• Evaluate the well construction and well sealing methods in the well-cluster field test including the outer annulus as documented in wells Bru 92-2 and Bru 92-3;
  • Independently verify the methods required to purify the silica sand (beneficiation) and to environmentally safely dispose of the purification waste streams.

The CEC, the newly hired technical experts, and existing technical experts must assess the completion of CEC and above recommended actions. The CEC must assess all the measurements and the reports from the independent entities and assess information from the Participants, Participant experts and the public in the second round of the Hearing.

Before signing a development agreement with Sio Silica the RM of Springfield must ensure the above actions are carried out as a precondition.

Should the above actions not be implemented a Judicial Review of the Approvals Process for the Processing Facility and the Extraction, the CEC Hearing, and the subsequent Ministerial Project Review, must be carried out before the issuance of a Project Licence. All the inadequacies documented above must be considered in the Judicial Review.

The Manitoba environmental approvals process must be fundamentally changed as follows:

  • An EIS must be prepared through an independently proponent funded third party agency;
  • The third party agency must recommend the classification of the Project as 1,2 or 3 and recommend the requirement for a CEC Hearing;
  • The government experts (TAC) reviewing the EIS must cooperate and not be restricted by their jurisdictional constraints;
  • The government TAC experts must review and assess public comments;
  • The third part experts engaged by the independent agency must prepare the proponent responses to TAC and public comments;
  • All proponent responses to public and TAC comments prepared by the independent agency must be backed up with verifiable evidence;
  • Cumulative Effects must be included in the EIS;
  • Section 35 Indigenous Consultation and the publicly available reports must be completed before TAC and public comments and a CEC Hearing;
  • Proponent responses, public comments must be thoroughly evaluated by the TAC and the public and proceed through as many rounds as required to resolve outstanding issues;
  • The recommendations of the 2015 Manitoba Law Reform Commission review of the Manitoba environmental assessment and licensing regime must be implemented;
  • The independent agency charged with the preparation of the EIS must recommend the requirement for a CEC Hearing; and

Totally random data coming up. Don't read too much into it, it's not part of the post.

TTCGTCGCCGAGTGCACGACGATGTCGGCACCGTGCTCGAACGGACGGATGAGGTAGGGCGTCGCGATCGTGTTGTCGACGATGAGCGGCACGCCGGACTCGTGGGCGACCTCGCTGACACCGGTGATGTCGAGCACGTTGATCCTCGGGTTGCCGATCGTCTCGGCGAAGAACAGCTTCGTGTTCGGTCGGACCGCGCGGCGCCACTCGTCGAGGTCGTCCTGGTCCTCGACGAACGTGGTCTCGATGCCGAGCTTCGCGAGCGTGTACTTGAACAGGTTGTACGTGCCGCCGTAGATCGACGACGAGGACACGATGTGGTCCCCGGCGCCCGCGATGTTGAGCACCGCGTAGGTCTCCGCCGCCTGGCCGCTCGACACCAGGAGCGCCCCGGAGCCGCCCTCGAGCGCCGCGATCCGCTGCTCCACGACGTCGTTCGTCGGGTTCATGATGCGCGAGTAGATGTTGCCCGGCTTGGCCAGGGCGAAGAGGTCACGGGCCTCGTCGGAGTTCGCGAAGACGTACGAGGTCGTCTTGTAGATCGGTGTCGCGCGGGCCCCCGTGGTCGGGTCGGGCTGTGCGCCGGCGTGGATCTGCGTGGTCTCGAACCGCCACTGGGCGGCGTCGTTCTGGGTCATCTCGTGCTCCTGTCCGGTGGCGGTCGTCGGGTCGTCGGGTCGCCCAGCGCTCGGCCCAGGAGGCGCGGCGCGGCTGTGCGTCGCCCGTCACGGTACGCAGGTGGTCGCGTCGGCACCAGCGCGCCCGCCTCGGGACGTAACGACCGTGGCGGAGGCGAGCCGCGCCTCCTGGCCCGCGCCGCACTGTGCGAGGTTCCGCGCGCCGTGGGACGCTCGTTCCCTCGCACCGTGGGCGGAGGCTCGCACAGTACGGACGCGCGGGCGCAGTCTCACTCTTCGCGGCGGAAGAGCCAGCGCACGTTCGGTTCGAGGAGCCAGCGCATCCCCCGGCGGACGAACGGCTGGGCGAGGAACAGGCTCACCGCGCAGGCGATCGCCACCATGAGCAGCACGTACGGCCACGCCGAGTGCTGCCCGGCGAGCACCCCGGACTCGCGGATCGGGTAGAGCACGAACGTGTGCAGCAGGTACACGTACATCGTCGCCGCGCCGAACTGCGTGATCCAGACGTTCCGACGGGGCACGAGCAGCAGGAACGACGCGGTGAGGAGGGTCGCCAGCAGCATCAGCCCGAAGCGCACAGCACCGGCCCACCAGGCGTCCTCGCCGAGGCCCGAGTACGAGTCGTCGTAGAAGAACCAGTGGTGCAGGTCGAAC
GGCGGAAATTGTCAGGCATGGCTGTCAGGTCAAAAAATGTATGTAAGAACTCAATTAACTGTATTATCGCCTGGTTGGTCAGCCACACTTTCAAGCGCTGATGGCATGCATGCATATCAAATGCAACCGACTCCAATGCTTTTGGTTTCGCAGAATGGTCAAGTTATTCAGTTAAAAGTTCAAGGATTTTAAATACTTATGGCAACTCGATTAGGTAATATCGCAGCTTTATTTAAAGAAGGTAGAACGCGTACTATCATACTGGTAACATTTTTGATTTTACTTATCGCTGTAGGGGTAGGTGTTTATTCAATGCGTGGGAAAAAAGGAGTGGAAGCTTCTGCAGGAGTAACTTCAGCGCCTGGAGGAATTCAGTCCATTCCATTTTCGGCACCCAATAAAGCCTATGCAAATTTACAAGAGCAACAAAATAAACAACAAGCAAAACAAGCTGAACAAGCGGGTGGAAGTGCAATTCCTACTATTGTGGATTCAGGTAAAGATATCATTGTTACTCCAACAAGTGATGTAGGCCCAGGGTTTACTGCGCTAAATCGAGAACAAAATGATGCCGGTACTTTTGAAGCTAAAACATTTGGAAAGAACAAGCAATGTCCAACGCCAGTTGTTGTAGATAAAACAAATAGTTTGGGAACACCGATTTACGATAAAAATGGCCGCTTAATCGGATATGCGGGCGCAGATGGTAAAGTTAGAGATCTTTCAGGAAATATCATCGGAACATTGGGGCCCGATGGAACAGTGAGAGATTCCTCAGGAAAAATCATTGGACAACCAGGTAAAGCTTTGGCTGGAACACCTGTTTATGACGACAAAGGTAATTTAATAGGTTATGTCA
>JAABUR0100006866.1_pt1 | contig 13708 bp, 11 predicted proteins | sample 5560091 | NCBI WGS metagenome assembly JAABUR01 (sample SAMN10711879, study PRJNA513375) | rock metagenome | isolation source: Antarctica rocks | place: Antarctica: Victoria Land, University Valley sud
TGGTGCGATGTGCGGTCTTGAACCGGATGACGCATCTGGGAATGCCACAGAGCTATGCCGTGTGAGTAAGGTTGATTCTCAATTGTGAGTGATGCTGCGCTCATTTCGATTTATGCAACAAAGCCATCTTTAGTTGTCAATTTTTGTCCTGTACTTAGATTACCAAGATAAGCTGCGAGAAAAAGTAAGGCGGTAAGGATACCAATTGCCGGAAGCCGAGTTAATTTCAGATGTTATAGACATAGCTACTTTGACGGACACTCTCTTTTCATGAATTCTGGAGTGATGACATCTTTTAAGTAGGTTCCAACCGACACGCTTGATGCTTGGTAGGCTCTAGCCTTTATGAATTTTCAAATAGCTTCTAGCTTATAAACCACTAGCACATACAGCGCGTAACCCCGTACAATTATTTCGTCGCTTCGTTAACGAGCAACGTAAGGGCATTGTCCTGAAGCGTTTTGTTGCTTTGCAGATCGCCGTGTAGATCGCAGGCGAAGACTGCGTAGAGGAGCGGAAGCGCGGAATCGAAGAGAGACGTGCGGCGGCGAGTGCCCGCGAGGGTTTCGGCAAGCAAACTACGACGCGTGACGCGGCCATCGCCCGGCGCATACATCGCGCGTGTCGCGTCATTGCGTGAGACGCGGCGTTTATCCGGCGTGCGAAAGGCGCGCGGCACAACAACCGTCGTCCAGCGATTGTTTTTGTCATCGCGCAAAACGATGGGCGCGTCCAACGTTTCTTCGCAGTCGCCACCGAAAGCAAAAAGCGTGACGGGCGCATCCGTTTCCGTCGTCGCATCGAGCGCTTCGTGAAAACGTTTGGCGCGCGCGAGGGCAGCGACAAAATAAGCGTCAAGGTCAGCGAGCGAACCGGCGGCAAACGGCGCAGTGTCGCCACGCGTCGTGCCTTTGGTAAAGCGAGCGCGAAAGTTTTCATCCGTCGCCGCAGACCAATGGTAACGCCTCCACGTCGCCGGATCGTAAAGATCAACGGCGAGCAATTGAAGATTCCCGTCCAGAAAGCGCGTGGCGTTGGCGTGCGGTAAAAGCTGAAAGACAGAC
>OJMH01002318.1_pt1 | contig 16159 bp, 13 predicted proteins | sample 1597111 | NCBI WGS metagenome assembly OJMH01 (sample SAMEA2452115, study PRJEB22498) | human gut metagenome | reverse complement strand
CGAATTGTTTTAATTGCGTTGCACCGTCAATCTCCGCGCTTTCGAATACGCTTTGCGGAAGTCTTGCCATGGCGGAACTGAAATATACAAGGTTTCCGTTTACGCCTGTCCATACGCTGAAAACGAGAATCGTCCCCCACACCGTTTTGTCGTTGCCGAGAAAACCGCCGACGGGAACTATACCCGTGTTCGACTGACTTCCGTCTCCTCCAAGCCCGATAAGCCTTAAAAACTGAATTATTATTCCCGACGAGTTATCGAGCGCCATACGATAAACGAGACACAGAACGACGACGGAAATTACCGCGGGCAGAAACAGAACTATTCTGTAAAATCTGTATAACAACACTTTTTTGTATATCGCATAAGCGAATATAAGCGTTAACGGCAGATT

• The independent agency must specify Project licence conditions subject to approval by the Minister.

Dennis LeNeveu, M.Sc., Participant DLN in Vivian Sand CEC Hearing


Manitoba Government, RCT Solutions Sign Memorandum of Understanding to Advance $3-Billion Solar Manufacturing Proposal News Release by Manitoba gov’t, July 26, 2023


Project Would Create 8,000 This blatant greed-inducing propaganda made me laugh out loud. Our gov’ts can’t come up with a creative thought or lie to bamboozle the citizenry into swallowing their invasive harmful projects that make profit for a few, intentionally leaving the mess and contaminated drinking water for us to endure.Jobs, Give Manitoba Major Export Advantage over International Competitors: Wharton

To power the growth of Manitoba’s low-carbon economy and set a strategic course toward domestic renewable energy manufacturing,In my view, if the gov’t were telling the truth, they’d explore their plans with Canadian companies, not one in Europethe Manitoba government has signed a memorandum of understanding with German solar technology provider and manufacturer RCT Solutions to explore the construction of a state-of-the-art production facility within the province, Economic Development, Investment and Trade Minister Jeff Wharton announced today.

“This plant would be the first of its kind in the world with a fully integrated manufacturing process when it is completed,”Why not give that opportunity and the expert design and planning jobs to Canadians?said Wharton. “Our government has worked tirelessly to create a business environment in which a global company like RCT Solutions can thrive and grow, and we’re pleased to begin the process of welcoming them to our province.”

RCT Solutions is planning to develop the cleanest advanced manufacturing hub in the world in Manitoba, the minister said, adding that RCT and its partners are exploring options to invest $3 billion into the new facility, with the potential to create 8,000 permanent, full-time jobs for Manitobans.

The project is expected to be an innovative and fully integrated solar panel manufacturing plant to service the North American market and create a major export advantage for Manitoba, the minister added. Market demand for solar panels in the United States is forecast to reach 45 gigawatts of annual sales by 2027. The RCT Solutions manufacturing plant will be the largest and first of its kind, with a total annual production capacity of 10 gigawatts, or 10,000 megawatts, of solar panel power when fully operational.